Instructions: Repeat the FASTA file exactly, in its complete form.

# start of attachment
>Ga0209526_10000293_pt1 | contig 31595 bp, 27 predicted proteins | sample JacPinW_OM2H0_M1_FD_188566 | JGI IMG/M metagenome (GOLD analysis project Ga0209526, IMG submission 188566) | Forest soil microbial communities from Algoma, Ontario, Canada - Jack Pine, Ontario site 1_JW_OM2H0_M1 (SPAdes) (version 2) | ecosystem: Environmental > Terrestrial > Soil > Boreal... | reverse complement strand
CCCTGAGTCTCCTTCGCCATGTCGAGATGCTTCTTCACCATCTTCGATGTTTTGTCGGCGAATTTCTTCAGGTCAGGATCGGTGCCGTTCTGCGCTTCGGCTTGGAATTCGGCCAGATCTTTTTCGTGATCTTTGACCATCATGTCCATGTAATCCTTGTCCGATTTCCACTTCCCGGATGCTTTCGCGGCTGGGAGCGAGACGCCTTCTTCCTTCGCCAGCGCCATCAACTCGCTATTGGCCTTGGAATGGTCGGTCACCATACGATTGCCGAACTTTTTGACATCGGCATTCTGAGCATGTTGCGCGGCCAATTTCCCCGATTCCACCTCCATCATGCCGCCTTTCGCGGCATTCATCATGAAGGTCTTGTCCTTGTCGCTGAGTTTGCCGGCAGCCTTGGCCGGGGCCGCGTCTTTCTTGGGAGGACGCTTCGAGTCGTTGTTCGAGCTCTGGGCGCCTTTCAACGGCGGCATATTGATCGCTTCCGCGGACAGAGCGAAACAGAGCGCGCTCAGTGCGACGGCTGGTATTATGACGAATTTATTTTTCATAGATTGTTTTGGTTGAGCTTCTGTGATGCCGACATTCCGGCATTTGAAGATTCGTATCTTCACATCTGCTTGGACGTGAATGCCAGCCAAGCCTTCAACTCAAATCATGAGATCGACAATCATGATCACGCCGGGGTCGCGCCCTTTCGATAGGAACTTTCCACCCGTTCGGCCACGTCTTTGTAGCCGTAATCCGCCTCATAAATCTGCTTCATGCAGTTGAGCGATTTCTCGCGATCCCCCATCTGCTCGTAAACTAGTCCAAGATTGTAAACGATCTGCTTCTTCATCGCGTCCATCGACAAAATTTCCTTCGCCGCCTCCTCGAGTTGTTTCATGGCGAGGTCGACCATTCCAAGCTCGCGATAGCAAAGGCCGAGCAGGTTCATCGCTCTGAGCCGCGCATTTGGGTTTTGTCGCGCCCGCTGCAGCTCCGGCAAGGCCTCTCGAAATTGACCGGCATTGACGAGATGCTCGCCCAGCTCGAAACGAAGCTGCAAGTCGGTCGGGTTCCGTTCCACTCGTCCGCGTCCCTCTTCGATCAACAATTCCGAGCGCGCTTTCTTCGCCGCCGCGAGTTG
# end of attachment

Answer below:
>Ga0209526_10000293_pt1 | contig 31595 bp, 27 predicted proteins | sample JacPinW_OM2H0_M1_FD_188566 | JGI IMG/M metagenome (GOLD analysis project Ga0209526, IMG submission 188566) | Forest soil microbial communities from Algoma, Ontario, Canada - Jack Pine, Ontario site 1_JW_OM2H0_M1 (SPAdes) (version 2) | ecosystem: Environmental > Terrestrial > Soil > Boreal... | reverse complement strand
CCCTGAGTCTCCTTCGCCATGTCGAGATGCTTCTTCACCATCTTCGATGTTTTGTCGGCGAATTTCTTCAGGTCAGGATCGGTGCCGTTCTGCGCTTCGGCTTGGAATTCGGCCAGATCTTTTTCGTGATCTTTGACCATCATGTCCATGTAATCCTTGTCCGATTTCCACTTCCCGGATGCTTTCGCGGCTGGGAGCGAGACGCCTTCTTCCTTCGCCAGCGCCATCAACTCGCTATTGGCCTTGGAATGGTCGGTCACCATACGATTGCCGAACTTTTTGACATCGGCATTCTGAGCATGTTGCGCGGCCAATTTCCCCGATTCCACCTCCATCATGCCGCCTTTCGCGGCATTCATCATGAAGGTCTTGTCCTTGTCGCTGAGTTTGCCGGCAGCCTTGGCCGGGGCCGCGTCTTTCTTGGGAGGACGCTTCGAGTCGTTGTTCGAGCTCTGGGCGCCTTTCAACGGCGGCATATTGATCGCTTCCGCGGACAGAGCGAAACAGAGCGCGCTCAGTGCGACGGCTGGTATTATGACGAATTTATTTTTCATAGATTGTTTTGGTTGAGCTTCTGTGATGCCGACATTCCGGCATTTGAAGATTCGTATCTTCACATCTGCTTGGACGTGAATGCCAGCCAAGCCTTCAACTCAAATCATGAGATCGACAATCATGATCACGCCGGGGTCGCGCCCTTTCGATAGGAACTTTCCACCCGTTCGGCCACGTCTTTGTAGCCGTAATCCGCCTCATAAATCTGCTTCATGCAGTTGAGCGATTTCTCGCGATCCCCCATCTGCTCGTAAACTAGTCCAAGATTGTAAACGATCTGCTTCTTCATCGCGTCCATCGACAAAATTTCCTTCGCCGCCTCCTCGAGTTGTTTCATGGCGAGGTCGACCATTCCAAGCTCGCGATAGCAAAGGCCGAGCAGGTTCATCGCTCTGAGCCGCGCATTTGGGTTTTGTCGCGCCCGCTGCAGCTCCGGCAAGGCCTCTCGAAATTGACCGGCATTGACGAGATGCTCGCCCAGCTCGAAACGAAGCTGCAAGTCGGTCGGGTTCCGTTCCACTCGTCCGCGTCCCTCTTCGATCAACAATTCCGAGCGCGCTTTCTTCGCCGCCGCGAGTTG